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'We are fighting against making Hindi compulsory'

September 18, 2019 11:31 IST

'Don't try to impose anything on us.'

On Saturday, September 14, which is celebrated as Hindi Diwas Day, Bharatiya Janata Party President Amit A Shah set the cat among the linguistic pigeons when he suggested a common language for the country, and pitched the 'most widely spoken' Hindi for the honour.

'India has many languages and every language has its importance. But it is absolutely necessary that the entire country should have one language that becomes India's identity globally,' Shah said, adding that efforts would be made to expand Hindi's reach to different parts of the country.

Shah's remarks were quick to draw protests from many states, but nowhere has the opposition been more strident and more vocal than in Tamil Nadu, the scene of violent anti-Hindi agitation in the 1960s and 1980s.

 

The Opposition Dravida Munnetra Kazhagam has announced protest demonstrations across the state on September 20, to counter the 'adverse effects' of "Hindi imposition on 'mother Tamil' and the mother tongues of people of other (non-Hindi speaking) states,' a resolution adopted at a DMK meet on Monday said.

Makkal Needhi Mayyam chief and movie legend Kamal Haasan released a video, in English, that soon went viral, in which he warned that the state's Jallikattu protest 'was just a protest, the battle for our language will be exponentially bigger than that'.

Will an anti-Hindi wave sweep through Tamil Nadu once again? "Compulsion is what we are fighting against," DMK Spokesperson Thanga Tamil Selvan, below, tells Rediff.com's A Ganesh Nadar.

Is opposition to Hindi relevant anymore?

You are asking whether life is important or food is important. Life is definitely more important.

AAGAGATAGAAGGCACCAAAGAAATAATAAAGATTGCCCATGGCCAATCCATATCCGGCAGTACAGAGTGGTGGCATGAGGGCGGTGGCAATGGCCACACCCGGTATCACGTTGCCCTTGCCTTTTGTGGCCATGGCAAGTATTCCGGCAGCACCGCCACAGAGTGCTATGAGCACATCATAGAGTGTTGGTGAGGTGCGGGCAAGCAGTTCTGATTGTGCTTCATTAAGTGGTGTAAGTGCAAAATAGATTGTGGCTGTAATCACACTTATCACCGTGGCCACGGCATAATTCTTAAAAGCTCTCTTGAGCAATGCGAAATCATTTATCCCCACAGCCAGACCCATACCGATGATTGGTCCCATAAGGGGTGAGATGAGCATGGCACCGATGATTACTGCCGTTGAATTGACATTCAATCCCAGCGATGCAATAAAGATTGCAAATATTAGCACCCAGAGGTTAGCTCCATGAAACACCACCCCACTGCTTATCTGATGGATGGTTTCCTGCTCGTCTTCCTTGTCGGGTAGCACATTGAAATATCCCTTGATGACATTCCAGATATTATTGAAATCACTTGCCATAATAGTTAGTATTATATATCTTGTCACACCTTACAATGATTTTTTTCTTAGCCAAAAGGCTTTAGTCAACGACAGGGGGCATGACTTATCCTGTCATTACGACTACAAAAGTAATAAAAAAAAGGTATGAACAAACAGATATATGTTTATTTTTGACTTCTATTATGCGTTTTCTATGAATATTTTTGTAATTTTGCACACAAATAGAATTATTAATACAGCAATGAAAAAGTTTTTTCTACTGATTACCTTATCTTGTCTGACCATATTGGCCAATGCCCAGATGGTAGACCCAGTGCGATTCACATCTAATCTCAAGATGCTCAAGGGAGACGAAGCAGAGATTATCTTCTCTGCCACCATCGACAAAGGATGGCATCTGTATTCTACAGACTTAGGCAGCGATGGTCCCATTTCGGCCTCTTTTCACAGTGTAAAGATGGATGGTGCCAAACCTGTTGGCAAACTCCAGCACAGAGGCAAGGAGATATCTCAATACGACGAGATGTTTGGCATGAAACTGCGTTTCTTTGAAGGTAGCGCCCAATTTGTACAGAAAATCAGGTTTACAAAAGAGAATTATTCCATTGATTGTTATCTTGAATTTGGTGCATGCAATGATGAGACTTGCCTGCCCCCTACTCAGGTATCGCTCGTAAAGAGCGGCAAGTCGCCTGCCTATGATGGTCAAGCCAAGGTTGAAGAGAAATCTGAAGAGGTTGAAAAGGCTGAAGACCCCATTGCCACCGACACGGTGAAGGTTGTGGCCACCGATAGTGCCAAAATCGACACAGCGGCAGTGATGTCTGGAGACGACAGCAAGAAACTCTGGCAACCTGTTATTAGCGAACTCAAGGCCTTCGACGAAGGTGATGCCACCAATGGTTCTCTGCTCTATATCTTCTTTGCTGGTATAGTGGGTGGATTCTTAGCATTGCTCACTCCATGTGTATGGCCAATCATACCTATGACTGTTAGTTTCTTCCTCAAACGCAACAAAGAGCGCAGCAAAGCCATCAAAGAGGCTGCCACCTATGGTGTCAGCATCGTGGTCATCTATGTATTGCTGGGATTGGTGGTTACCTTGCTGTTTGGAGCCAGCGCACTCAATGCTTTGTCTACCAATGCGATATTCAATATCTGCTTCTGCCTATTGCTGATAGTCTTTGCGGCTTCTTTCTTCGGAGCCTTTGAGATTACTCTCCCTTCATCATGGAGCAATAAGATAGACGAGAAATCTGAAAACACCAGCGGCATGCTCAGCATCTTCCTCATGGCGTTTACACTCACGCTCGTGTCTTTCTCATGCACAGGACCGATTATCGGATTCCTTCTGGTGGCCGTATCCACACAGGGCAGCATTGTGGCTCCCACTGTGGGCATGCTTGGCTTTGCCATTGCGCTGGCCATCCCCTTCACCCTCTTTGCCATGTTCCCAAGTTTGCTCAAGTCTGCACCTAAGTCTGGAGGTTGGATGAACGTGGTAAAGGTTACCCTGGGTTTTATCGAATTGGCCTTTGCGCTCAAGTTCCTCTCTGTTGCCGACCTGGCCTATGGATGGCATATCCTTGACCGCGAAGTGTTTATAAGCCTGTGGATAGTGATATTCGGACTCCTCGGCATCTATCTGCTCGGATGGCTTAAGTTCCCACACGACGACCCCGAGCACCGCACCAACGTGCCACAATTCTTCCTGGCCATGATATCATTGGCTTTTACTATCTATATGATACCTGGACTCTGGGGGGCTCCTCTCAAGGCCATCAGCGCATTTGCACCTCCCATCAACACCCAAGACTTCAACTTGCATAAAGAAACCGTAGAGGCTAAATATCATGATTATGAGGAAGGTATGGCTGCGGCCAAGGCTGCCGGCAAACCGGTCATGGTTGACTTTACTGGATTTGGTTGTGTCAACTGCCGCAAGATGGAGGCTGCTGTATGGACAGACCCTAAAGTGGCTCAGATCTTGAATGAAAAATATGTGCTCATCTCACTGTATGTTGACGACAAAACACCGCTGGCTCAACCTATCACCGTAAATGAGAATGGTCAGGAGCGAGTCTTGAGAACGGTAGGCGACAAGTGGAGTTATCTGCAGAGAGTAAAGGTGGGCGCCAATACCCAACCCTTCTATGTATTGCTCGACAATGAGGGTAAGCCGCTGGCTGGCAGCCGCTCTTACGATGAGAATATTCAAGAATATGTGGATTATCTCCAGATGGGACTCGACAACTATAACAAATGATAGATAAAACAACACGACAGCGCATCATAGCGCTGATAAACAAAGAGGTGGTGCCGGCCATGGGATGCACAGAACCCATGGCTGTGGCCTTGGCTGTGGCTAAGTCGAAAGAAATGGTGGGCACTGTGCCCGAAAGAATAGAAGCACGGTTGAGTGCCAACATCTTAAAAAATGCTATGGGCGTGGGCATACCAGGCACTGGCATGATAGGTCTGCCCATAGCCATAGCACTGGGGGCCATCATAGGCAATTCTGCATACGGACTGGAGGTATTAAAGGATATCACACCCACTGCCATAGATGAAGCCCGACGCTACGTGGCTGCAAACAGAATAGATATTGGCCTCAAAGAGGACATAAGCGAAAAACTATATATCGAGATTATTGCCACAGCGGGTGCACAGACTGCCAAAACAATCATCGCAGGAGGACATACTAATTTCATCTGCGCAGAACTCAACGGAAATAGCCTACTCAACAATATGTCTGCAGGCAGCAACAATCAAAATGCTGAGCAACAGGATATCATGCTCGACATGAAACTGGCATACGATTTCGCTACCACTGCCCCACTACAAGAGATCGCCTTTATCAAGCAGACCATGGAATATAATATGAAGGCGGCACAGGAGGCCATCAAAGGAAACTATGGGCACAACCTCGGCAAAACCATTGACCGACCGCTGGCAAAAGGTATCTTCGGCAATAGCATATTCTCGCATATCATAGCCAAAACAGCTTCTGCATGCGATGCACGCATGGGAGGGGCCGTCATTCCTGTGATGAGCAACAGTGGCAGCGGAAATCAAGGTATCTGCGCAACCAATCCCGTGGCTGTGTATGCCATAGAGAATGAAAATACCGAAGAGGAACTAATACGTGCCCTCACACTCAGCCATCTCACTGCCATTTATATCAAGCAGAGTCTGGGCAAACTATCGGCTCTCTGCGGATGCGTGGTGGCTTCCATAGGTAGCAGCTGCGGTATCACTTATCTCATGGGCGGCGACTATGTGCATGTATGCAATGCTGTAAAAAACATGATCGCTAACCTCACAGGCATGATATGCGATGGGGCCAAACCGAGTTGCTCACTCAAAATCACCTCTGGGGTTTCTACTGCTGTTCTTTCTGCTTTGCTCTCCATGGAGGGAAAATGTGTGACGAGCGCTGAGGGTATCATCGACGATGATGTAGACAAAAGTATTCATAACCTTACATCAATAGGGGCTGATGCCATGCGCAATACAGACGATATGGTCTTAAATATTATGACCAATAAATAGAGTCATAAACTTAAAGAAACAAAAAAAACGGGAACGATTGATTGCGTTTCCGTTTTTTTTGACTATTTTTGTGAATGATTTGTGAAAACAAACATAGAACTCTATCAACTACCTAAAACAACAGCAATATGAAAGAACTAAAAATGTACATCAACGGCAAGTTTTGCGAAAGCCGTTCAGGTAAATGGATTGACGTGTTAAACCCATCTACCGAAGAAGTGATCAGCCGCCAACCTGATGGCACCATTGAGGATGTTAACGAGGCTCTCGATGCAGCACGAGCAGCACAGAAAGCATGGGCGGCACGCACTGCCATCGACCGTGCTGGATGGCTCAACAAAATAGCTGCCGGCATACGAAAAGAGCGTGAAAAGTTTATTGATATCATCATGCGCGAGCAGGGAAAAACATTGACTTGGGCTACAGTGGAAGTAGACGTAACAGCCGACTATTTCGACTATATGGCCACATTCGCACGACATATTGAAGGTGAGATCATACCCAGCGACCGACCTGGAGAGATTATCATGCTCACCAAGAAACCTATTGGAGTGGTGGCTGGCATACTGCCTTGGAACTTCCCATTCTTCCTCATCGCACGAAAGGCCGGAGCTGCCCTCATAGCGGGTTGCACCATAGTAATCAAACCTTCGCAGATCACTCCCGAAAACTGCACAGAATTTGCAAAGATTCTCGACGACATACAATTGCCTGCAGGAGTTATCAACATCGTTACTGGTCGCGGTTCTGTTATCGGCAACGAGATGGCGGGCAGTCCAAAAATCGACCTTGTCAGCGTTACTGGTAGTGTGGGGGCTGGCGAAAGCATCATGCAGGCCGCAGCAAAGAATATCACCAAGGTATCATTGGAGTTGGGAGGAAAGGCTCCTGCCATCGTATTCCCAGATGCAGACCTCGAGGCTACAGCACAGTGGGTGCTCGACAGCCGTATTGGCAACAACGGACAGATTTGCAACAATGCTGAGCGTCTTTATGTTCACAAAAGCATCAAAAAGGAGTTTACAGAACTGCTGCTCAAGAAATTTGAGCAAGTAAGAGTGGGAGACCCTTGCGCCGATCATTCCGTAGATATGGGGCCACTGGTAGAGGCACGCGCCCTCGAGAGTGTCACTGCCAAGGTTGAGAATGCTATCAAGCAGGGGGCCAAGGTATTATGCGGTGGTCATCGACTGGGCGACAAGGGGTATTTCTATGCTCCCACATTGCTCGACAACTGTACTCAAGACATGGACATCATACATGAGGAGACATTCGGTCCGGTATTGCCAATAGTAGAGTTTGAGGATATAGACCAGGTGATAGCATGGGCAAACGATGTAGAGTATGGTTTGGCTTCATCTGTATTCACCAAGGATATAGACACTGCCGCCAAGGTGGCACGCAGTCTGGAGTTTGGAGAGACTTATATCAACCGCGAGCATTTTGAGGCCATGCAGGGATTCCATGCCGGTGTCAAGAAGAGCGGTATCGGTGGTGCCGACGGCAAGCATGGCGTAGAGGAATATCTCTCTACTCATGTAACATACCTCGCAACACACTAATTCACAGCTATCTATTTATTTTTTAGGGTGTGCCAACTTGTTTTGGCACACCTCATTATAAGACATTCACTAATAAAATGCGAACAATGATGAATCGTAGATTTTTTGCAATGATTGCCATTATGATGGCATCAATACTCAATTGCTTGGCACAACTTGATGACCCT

Tamil is our life. We are following Arignar Anna's (Tamil Nadu's first non-Congress chief minister C N Annadurai's) stand that Tamil is our language and English will be the link language.

Our leader M K Stalin has announced that we will protest across the state on September 20. It will show the central government that the entire state is against their plans of Hindi imposition.

Isn't the protest just a political stunt?

No, it is not a political stunt. We have to protect our ancient language, it is part of our cultural heritage.

If we follow the three language formula, Tamil will lose its importance.

But when you alight from a train at Chennai's Central station and come out, the auto, cab drivers all speak Hindi, the restaurant waiters in Chennai speak Hindi, everybody seems to already know Hindi and yet here you are, opposing it. Does it make sense?

That's a very good question. When our people go to north India to work, they learn Hindi within a month because of their enthusiasm. We are not against that.

Compulsion is what we are fighting against.

But your party leaders own CBSE schools where they teach Hindi.

I know that Hindi is compulsory in those schools. That will not affect Tamil. Students who want to learn Hindi join those schools. If they don't want to learn Hindi, they will not join those schools.

They have an option. You don't have to study in a CBSE school.

If you ask any college student he will tell you that to get a job in north India or even in the Middle East, Hindi definitely helps.

This is similar to your previous question. The student has an option to want to study Hindi. I reiterate that we have nothing against anyone wanting to learn Hindi, we are only fighting against making it compulsory.

The DMK grew in the 1960s with the anti-Hindi agitation, are you still living in those times?

We are living in the 21st century. Much has changed since then. We are aware of the new realities. It is not us, but the BJP that is going back to the sixties.

The central government tried it then and failed, and these people are trying again.

The government is planning spoken English classes in government schools, so why not Hindi too?

They have just announced it, they have not implemented it. We support English since Anna's time.

Critics say Amit Shah came out with this statement about Hindi to divert attention from the failing economy, aren't you falling into his trap by making it an issue?

Our leader Thalapathy M K Stalin has been criticising the government for the economy since the last few months. Just because we are planning an anti-Hindi agitation doesn't mean we have forgotten the economy.

We will continue to point out the government's shortcomings in how it is dealing with the economy, the slow own.

Making Hindi compulsory is wrong, but not learning it as an option is also detrimental to citizens.

I totally agree with you, people who want to learn Hindi or any other language of their choice is fine with us.

Don't try to impose anything on us.

A GANESH NADAR / Rediff.com
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